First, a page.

Since 2010, 34 young kiwi have been released back to the Paparoa Range. The Trust’s Kiwi Ranger continues to monitor their welfare, scrambling through the undergrowth in all weathers to find them. Halley called it her dream job. She was trained for the specialist kiwi role by Halley Tilson, a former DOC ranger who initiated the roroa conservation programme in Paparoa.

The trust began in 2006, driven first by locals wanting to protect dwindling whio populations in the neighbouring Croesus and Moonlight catchments. But when a survey found only three whio remaining, the emphasis shifted to roroa.

Predator control goes hand in hand with the Operation Nest Egg programme, says Halley. “We have trapping networks all over the Roaring Meg Ecological Area, 8500ha of conservation stewardship land adjoining Paparoa National Park. We helicopter the trapping teams to the tops and they make their way down, it makes a huge difference being able to afford to do that.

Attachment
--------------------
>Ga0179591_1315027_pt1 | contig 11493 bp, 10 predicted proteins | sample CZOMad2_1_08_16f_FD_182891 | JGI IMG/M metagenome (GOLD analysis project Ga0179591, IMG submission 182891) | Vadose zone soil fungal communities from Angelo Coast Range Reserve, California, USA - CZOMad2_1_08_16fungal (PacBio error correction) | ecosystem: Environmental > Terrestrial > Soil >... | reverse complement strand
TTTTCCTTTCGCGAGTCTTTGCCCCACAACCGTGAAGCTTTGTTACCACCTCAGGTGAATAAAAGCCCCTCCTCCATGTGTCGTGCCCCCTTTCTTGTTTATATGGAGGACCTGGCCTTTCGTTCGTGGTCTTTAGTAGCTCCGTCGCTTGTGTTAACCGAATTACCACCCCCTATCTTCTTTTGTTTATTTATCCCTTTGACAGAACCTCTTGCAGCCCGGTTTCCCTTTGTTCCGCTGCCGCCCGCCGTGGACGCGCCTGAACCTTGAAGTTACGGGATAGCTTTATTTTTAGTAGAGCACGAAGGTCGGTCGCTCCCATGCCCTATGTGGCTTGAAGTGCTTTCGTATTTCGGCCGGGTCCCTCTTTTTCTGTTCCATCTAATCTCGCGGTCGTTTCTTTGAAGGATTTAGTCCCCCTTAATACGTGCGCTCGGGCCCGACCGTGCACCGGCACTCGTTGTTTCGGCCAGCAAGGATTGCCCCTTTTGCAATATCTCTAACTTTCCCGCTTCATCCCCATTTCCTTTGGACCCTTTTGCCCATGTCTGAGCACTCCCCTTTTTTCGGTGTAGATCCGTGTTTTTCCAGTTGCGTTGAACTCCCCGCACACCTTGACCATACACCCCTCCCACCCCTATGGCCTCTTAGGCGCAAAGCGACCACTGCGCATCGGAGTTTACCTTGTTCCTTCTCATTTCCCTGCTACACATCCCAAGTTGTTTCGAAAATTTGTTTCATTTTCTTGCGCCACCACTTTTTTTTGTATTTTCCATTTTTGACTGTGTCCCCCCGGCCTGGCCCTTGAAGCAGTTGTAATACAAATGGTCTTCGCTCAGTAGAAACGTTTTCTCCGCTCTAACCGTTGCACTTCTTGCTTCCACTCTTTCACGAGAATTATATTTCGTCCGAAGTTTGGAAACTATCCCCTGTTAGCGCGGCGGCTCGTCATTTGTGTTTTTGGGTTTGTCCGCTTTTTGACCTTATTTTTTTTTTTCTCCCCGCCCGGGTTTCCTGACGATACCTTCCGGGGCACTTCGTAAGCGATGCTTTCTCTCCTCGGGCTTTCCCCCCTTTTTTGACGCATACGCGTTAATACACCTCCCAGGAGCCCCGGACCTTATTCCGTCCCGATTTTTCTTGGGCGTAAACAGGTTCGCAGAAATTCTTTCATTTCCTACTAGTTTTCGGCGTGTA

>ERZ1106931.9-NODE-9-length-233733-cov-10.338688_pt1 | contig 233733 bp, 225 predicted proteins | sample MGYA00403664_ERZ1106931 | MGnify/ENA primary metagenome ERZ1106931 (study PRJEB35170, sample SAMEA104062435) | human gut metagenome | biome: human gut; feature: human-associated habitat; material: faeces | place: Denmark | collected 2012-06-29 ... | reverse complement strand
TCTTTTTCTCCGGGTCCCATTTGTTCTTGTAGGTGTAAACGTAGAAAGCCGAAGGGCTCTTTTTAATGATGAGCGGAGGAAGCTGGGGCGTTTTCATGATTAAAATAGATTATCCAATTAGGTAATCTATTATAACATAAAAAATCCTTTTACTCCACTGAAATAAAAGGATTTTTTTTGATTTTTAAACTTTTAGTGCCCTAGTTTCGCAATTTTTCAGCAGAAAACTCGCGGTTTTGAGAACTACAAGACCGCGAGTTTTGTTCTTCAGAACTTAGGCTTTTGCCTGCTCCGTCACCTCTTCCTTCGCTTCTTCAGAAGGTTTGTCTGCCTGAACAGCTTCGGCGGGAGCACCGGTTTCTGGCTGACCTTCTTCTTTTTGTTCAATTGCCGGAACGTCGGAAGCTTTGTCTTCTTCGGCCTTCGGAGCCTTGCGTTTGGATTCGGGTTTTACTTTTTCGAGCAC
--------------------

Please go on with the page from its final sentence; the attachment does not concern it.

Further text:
“We are well supported, we have funding from the DOC Community Fund, Kiwis for kiwi and the Roa Coalmine, which sits on private land above Blackball.”

The funding pays for four part-time trappers, an administrator, the kiwi ranger and for traps and technical gear. There are also five volunteer trustees who are very active.

And while Halley acknowledges the official view that aerial landscape scale 1080 is the key tool for saving species, she says trapping is a vital cog in the trust’s conservation programme.

“We know what we are doing makes a huge difference for other native birds, and the flora as well, and with my former role becoming full time, we should be able get more data on that.”